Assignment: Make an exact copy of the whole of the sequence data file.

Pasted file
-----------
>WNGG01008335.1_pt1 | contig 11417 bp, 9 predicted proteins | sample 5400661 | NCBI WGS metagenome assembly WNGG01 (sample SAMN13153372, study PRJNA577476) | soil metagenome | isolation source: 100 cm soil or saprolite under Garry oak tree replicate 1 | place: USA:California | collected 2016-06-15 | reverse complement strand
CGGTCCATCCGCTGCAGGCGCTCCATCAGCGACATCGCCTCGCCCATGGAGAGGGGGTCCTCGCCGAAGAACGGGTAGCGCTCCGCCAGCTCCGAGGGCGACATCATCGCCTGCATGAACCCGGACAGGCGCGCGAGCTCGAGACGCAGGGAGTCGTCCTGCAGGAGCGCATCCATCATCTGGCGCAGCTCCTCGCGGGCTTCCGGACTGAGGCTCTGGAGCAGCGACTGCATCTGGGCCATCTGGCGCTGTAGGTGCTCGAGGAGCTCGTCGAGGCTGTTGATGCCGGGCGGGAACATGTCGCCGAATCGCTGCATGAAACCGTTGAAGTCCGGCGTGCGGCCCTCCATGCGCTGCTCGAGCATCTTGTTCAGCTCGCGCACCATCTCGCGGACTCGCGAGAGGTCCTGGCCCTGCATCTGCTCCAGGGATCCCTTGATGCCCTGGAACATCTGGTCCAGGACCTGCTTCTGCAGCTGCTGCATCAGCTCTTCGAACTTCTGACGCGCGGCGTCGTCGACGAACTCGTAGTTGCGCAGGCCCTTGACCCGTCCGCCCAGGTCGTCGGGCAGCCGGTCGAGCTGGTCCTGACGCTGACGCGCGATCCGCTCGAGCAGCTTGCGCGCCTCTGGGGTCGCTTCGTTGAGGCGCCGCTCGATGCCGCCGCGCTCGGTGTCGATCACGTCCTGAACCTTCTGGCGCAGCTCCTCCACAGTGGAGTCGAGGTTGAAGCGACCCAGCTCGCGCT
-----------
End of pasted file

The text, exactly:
>WNGG01008335.1_pt1 | contig 11417 bp, 9 predicted proteins | sample 5400661 | NCBI WGS metagenome assembly WNGG01 (sample SAMN13153372, study PRJNA577476) | soil metagenome | isolation source: 100 cm soil or saprolite under Garry oak tree replicate 1 | place: USA:California | collected 2016-06-15 | reverse complement strand
CGGTCCATCCGCTGCAGGCGCTCCATCAGCGACATCGCCTCGCCCATGGAGAGGGGGTCCTCGCCGAAGAACGGGTAGCGCTCCGCCAGCTCCGAGGGCGACATCATCGCCTGCATGAACCCGGACAGGCGCGCGAGCTCGAGACGCAGGGAGTCGTCCTGCAGGAGCGCATCCATCATCTGGCGCAGCTCCTCGCGGGCTTCCGGACTGAGGCTCTGGAGCAGCGACTGCATCTGGGCCATCTGGCGCTGTAGGTGCTCGAGGAGCTCGTCGAGGCTGTTGATGCCGGGCGGGAACATGTCGCCGAATCGCTGCATGAAACCGTTGAAGTCCGGCGTGCGGCCCTCCATGCGCTGCTCGAGCATCTTGTTCAGCTCGCGCACCATCTCGCGGACTCGCGAGAGGTCCTGGCCCTGCATCTGCTCCAGGGATCCCTTGATGCCCTGGAACATCTGGTCCAGGACCTGCTTCTGCAGCTGCTGCATCAGCTCTTCGAACTTCTGACGCGCGGCGTCGTCGACGAACTCGTAGTTGCGCAGGCCCTTGACCCGTCCGCCCAGGTCGTCGGGCAGCCGGTCGAGCTGGTCCTGACGCTGACGCGCGATCCGCTCGAGCAGCTTGCGCGCCTCTGGGGTCGCTTCGTTGAGGCGCCGCTCGATGCCGCCGCGCTCGGTGTCGATCACGTCCTGAACCTTCTGGCGCAGCTCCTCCACAGTGGAGTCGAGGTTGAAGCGACCCAGCTCGCGCT